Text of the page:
Tallmadge proposes service fees instead of property tax for residents of new development
TALLMADGE — City Council plans to raise $3.2 million for a set of road improvements by collecting service fees from residents of a planned 208-home development.
Pulte Homes has broken ground on the spec house for the new Tallmadge Reserve, and its eventual residents will likely fund East Avenue improvements between the Tallmadge Recreation Center and the Brimfield line.
City Council is seeking to make the development a tax increment financing incentive district, or TIF, meaning homeowners would pay service fees rather than property taxes. The city would then use the fees to add a center turn lane and sidewalks to East Avenue and a traffic light at the Washburn Road intersection.
"That East Avenue corridor really needs improving. With that additional housing development, it's going to be really important that we provide residents with roadways that are sufficient to meet the added demand," Finance Director Mollie Gilbride said.
Homeowners would initially pay regular property taxes, and would transition to paying service fees instead starting in tax year 2024. Service fee payments would continue until the projects are paid off.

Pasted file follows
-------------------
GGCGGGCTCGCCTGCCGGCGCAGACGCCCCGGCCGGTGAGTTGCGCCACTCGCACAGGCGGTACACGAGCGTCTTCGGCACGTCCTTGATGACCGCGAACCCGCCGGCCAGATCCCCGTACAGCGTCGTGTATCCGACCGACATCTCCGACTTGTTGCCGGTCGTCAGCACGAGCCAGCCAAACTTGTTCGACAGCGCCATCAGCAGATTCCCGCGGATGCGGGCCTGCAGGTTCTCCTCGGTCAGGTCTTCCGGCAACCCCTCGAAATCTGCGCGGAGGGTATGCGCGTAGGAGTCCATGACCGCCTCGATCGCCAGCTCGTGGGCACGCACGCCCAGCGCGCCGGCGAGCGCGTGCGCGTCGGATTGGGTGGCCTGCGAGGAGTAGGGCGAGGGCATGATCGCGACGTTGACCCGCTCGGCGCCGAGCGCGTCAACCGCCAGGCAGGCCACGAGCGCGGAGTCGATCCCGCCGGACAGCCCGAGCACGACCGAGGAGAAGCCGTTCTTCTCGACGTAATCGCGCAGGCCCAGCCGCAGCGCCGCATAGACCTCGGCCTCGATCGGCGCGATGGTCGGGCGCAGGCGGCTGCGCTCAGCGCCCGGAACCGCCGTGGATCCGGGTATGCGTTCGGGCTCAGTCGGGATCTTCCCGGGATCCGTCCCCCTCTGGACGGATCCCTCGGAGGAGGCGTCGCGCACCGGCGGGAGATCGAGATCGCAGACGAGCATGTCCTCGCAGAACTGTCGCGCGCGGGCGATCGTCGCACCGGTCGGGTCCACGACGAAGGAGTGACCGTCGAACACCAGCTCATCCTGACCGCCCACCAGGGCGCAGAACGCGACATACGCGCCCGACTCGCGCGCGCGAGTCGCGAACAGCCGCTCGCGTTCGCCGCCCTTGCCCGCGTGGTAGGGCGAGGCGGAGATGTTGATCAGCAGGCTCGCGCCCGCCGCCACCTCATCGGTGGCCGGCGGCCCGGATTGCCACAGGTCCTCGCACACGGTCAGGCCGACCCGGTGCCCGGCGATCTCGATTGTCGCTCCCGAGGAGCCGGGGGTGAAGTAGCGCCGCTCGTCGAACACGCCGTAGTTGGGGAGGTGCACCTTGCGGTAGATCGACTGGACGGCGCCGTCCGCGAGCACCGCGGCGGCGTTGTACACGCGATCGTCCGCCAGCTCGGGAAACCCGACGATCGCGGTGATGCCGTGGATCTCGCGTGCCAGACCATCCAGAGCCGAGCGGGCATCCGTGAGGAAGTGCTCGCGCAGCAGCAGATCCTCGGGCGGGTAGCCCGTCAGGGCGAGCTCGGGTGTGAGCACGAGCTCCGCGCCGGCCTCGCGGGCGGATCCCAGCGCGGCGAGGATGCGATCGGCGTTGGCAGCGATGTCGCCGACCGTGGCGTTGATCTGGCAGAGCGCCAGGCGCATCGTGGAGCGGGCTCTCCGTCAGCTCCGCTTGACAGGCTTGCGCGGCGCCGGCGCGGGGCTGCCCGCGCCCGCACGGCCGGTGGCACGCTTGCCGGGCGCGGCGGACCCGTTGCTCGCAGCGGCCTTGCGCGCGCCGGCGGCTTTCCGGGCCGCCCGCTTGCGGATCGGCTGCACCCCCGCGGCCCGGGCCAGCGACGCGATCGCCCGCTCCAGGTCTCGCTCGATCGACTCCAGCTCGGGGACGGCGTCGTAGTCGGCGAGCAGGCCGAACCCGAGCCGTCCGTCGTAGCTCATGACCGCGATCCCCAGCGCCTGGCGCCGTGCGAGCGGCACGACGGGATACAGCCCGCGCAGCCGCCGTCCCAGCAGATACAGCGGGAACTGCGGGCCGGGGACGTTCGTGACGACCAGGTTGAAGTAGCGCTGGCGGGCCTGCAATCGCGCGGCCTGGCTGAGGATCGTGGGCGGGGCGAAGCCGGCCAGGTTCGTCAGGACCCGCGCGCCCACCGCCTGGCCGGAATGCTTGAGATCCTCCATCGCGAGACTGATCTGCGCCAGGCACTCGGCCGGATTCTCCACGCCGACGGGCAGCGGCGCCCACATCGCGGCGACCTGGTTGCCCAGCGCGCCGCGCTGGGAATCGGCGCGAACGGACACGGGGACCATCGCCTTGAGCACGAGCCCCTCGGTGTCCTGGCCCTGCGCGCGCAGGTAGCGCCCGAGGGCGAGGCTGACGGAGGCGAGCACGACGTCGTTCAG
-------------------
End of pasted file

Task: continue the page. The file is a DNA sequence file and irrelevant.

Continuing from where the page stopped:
The TIF legislation states that it would last for 30 years, but Gilbride estimates the $3.2 million cost could be paid off in 10 years — at which point the TIF would end.
The traffic light project would begin in 2021 and would cost about $840,000. The city's portion of the widening project and sidewalks would start in 2025 and would cost about $2.4 million.
"As the years go on, it could be more. Based on the revenue estimates, I'm comfortable that we'll be able to cover both portions with the funds we generate from that TIF," Gilbride told Council.
During the TIF period, the city would reimburse the school district in full so that there is no decrease in school revenues. Once the TIF is over, homeowners would begin to pay standard property taxes to entities like the fire department.
"This isn't a tax abatement. The benefit they receive is that the city is going to have the funding in place to make sure they can get in and out [of the development] with a traffic light. And with increased traffic on that main East Avenue corridor, that widening will benefit them because we'll make sure there's decent traffic flow," Gilbride said.
The home prices will average $250,000 to $300,000, but Tallmadge will not see much revenue increase because the city operates predominantly off of income taxes, Mayor David Kline said.
"A residential development doesn't make a huge impact on our income dollars unless they move in and they begin working in the city," Gilbride said. I'm sure there would be some impact, but it would be very small. Most of those people are not going to be paying any income tax directly to the city."
The TIF ordinance had its second reading earlier this month, and City Council is expected to pass it during the Dec. 10 meeting.
Reporter Krista S. Kano can be reached at 330-541-9416, firstname.lastname@example.org or on Twitter @KristaKanoABJ.